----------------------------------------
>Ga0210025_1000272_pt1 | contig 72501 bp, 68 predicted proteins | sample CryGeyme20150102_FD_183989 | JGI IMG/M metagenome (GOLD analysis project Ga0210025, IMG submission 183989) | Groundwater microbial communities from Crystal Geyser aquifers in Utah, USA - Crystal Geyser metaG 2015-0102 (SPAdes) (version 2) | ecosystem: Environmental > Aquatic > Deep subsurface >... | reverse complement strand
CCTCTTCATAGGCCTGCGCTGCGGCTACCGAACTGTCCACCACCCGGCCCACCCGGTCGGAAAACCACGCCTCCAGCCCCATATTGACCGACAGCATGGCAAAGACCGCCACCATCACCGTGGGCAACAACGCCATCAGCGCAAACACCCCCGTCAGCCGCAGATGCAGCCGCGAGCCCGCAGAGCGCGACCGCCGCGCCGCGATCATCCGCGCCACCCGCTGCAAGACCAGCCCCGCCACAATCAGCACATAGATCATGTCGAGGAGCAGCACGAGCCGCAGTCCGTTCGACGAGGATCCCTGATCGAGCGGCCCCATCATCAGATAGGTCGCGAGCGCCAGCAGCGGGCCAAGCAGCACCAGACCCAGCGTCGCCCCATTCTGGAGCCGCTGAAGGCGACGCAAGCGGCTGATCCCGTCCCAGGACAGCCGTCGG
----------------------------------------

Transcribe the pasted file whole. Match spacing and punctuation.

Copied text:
>Ga0210025_1000272_pt1 | contig 72501 bp, 68 predicted proteins | sample CryGeyme20150102_FD_183989 | JGI IMG/M metagenome (GOLD analysis project Ga0210025, IMG submission 183989) | Groundwater microbial communities from Crystal Geyser aquifers in Utah, USA - Crystal Geyser metaG 2015-0102 (SPAdes) (version 2) | ecosystem: Environmental > Aquatic > Deep subsurface >... | reverse complement strand
CCTCTTCATAGGCCTGCGCTGCGGCTACCGAACTGTCCACCACCCGGCCCACCCGGTCGGAAAACCACGCCTCCAGCCCCATATTGACCGACAGCATGGCAAAGACCGCCACCATCACCGTGGGCAACAACGCCATCAGCGCAAACACCCCCGTCAGCCGCAGATGCAGCCGCGAGCCCGCAGAGCGCGACCGCCGCGCCGCGATCATCCGCGCCACCCGCTGCAAGACCAGCCCCGCCACAATCAGCACATAGATCATGTCGAGGAGCAGCACGAGCCGCAGTCCGTTCGACGAGGATCCCTGATCGAGCGGCCCCATCATCAGATAGGTCGCGAGCGCCAGCAGCGGGCCAAGCAGCACCAGACCCAGCGTCGCCCCATTCTGGAGCCGCTGAAGGCGACGCAAGCGGCTGATCCCGTCCCAGGACAGCCGTCGG